The Weekly Round-up: Rehana Popal, discrimination and deportation

12 November 2018 by

31A3xHwmN9L._SY291_BO1,204,203,200_QL40_As the international media has become full of whispers as to just where Asia Bibi might be offered asylum, discrimination has once again been to the forefront of legal bulletins at home. Most notably, the story of Rehana Popal’s treatment at the hands of solicitors who requested that she return her papers after their client demanded a ‘white, male barrister’, has made waves in the news. Whilst this runs entirely against the solicitors’ code of conduct and, indeed, the Equality Act 2010, Ms Popal, the English Bar’s only Afghan-born female barrister, has stated that this has not been the first occasion upon which she has been subjected to such discriminatory treatment.

Employment tribunals may reintroduce hearing fees. Litigants and lawyers alike believed that this issue had been dealt with in July 2017, when the Supreme Court ruled that the fees were unlawful and inhibited access to justice for cash-poor employees. However, the Ministry of Justice has, this week, floated ideas that some sort of fee structure will be reinstated.

This week in the courts, immigration cases featured among noteworthy judgments:

  • The Court of Appeal has clarified the government’s duty in granting subsistence payments to asylum seekers suspected of having been victims of human trafficking – K & Anor, R (on the application of) v Secretary of State for the Home Department [2018] EWHC 2951 (Admin) (08 November 2018). Two asylum seekers who were suspected of having been trafficked brought a challenge against a government attempt to change the level of subsistence payments they that were due. Pursuant to the Modern Slavery Act 2015, which seeks to implement various international human rights obligations, both asylum seekers and individuals suspected to have been trafficked were able to seek subsistence payments. Individuals suspected of being trafficked were entitled to a higher amount. From March 2018, the Home Office guidance changed such that those who were both asylum seekers and the victims of trafficking could only receive payments at the lower level, where they were previously eligible for the higher amount. The Court highlighted the ‘irrational and perverse’ nature of this decision, creating an impossible disparity between victims of trafficking and those who were and were not seeking asylum, thereby discriminating against them on the basis of a qualifying status under Article 14. Consequently, the Court held that the change in the guidance from March 2018 failed to comply with s.149(1) of the Equality Act 2010 by failing to consider the discrimination that the Home Office was implementing with this decision. As such, this alteration was quashed, reinstating access to higher levels of subsistence payments to asylum seekers suspected of having been trafficked.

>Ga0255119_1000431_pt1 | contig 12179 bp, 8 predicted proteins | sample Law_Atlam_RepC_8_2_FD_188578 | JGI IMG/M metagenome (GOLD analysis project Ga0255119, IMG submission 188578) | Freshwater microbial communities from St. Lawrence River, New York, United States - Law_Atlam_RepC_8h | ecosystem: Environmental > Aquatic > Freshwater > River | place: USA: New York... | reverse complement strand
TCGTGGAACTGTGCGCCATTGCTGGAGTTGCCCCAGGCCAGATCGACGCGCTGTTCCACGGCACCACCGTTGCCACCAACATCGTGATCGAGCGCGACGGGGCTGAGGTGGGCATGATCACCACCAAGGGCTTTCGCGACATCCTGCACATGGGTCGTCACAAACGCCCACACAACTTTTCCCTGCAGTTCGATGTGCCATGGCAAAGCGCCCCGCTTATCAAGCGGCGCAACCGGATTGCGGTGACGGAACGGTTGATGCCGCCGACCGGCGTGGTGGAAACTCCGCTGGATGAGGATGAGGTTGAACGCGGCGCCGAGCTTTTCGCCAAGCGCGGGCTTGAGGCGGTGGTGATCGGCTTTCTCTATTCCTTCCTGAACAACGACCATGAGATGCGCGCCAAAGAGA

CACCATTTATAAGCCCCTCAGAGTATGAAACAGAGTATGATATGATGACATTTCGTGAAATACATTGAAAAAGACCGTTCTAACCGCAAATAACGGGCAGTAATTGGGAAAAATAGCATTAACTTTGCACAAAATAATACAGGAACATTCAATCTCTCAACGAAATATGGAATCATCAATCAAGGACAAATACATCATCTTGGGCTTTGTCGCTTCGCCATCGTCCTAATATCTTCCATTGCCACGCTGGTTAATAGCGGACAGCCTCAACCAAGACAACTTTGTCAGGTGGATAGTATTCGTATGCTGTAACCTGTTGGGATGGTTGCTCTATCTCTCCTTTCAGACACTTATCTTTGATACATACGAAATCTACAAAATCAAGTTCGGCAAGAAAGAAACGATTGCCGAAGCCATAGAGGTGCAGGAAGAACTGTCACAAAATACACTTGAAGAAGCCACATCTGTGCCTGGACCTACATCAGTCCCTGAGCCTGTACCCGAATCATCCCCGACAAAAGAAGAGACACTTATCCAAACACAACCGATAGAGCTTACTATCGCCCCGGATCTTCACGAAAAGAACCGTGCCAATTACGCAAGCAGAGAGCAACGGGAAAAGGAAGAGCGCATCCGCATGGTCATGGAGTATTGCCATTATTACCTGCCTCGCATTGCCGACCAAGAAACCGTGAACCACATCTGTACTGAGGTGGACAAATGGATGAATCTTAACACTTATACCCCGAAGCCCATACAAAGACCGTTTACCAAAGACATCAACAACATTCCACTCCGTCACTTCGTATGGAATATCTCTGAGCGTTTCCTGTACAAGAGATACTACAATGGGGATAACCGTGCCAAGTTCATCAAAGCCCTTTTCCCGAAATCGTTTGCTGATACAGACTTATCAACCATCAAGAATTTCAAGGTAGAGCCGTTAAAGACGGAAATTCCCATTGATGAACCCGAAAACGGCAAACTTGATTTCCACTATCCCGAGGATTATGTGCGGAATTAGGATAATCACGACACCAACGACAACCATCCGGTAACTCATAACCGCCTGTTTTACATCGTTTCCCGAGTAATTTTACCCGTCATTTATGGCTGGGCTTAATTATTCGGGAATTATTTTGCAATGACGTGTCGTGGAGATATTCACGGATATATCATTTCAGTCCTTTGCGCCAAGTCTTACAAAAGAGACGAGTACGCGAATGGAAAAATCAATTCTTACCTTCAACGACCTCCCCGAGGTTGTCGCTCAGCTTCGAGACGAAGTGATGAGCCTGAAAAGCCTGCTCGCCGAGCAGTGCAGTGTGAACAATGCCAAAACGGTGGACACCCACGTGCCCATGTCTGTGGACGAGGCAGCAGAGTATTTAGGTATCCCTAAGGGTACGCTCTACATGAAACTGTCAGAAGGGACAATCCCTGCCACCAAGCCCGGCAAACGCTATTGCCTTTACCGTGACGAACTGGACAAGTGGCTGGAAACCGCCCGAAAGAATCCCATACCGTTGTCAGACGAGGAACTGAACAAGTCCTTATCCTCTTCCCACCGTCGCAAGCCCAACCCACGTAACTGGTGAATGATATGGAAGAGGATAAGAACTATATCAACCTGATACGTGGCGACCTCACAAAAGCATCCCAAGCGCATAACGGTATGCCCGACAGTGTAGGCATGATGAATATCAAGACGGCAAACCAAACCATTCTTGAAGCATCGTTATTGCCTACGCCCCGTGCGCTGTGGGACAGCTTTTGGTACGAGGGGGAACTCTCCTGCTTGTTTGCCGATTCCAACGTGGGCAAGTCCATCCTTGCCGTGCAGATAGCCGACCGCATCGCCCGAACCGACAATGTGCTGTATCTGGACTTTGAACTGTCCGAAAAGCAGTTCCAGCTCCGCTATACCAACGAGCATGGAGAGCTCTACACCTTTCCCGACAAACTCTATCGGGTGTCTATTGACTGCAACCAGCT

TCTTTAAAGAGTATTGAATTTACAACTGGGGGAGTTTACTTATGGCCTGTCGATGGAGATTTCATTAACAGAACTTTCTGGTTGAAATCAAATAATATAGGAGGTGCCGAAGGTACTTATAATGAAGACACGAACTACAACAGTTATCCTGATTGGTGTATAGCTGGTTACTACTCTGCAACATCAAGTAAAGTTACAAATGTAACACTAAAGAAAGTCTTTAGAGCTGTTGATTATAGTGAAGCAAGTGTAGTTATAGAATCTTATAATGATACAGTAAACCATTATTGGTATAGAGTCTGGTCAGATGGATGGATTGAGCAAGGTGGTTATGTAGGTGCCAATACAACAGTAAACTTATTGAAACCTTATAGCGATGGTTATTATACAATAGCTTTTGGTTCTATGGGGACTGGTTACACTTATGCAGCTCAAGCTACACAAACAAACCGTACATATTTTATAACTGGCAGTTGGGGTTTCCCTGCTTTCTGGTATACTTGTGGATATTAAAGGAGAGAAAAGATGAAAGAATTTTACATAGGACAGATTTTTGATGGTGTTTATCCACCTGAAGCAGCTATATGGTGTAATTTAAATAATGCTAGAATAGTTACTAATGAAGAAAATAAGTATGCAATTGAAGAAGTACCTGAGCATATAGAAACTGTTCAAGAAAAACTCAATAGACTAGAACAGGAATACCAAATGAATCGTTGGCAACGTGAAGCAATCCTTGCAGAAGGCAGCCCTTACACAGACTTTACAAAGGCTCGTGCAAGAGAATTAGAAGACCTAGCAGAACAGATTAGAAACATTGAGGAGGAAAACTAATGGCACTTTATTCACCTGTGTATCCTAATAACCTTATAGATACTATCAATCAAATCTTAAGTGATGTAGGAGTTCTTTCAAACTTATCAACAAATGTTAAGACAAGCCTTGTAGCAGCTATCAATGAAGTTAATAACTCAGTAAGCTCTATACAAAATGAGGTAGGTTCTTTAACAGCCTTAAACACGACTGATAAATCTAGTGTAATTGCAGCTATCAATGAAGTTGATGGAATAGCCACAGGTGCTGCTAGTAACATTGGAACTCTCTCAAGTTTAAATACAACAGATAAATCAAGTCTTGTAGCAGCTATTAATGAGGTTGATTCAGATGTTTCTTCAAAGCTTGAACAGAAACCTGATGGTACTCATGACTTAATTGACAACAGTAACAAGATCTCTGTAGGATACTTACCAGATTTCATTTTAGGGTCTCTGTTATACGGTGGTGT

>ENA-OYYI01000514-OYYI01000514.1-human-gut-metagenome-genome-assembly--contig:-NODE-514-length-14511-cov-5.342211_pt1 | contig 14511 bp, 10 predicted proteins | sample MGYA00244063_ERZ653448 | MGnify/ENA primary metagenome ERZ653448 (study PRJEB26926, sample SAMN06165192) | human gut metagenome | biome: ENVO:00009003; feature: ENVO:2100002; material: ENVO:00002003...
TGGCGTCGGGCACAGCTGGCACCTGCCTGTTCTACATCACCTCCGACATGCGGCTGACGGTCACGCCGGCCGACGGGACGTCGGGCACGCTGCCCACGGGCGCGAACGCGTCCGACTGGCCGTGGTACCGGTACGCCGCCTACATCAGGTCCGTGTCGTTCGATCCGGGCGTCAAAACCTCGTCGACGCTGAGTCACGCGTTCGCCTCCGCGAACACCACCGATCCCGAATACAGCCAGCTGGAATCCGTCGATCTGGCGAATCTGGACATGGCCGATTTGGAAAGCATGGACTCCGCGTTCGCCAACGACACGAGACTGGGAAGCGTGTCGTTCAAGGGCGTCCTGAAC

• In another immigration case, the Court of Appeal was asked to rule on the issue of whether a foreign national’s removal from the UK to a jurisdiction that does not have the capacity to meet his health needs constitutes a violation of his Article 3 rights – MM (Malawi) & Anor v the Secretary of State for the Home Department [2018] EWCA Civ 2482 (09 November 2018). Whilst this has been visited by the Supreme Court before, with the precedent in N v Secretary of State for the Home Department [2005]establishing such removal would not contravene Article 3 rights, this is the first time that the issue has come before the Court since the ECtHR ruling in Paposhvili v Belgium last year.  The Court of Appeal in MM reaffirmed the threshold in N (a precedent that only the Supreme Court has the power to overturn). The judges stated that the threshold for access to Article 3 had been shifted by Paposhvili from being defined by imminence of death in the receiving state to being defined by the imminence of intense suffering or death.  As such, the threshold remains very high. Pursuant to this, the applications of MM and the other Appellants were refused, as was permission to appeal to the Supreme Court. In making this judgement, the Court has have maintained the narrow application of Article 3 in removal cases involving health claims.
  • In a case before Farbey J a Mr Lysongo argued that the incorporation of British Southern Cameroon into the Republic of Cameroon in the post-colonial era was unlawful – Lysongo v The Foreign And Commonwealth Office & Anor [2018] EWHC 2955 (QB) (05 November 2018). He sought a declaration against the Foreign Office and the Cameroon that the union of the territories was illegitimate, illegal and invalid. This was a novel, and perhaps unsurprisingly, an unsuccessful argument.  The basis of Mr Lysongo’s argument was that the ceding of British Southern Cameroon to the Republic of Cameroon without any formal governing treaty ran contrary to the human rights of the citizens of BSC. In addition, he argued that the failure to secure these rights constituted a “breach of trust” that later contributed to the marginalisation of the local people from Cameroon’s politics on the federal level.  These arguments were rejected by the Court, who found itself to have no jurisdiction over the matter. The judge also concluded that the doctrine of state immunity applied to the Republic of Cameroon.

This roundup was written by Emma Colebatch


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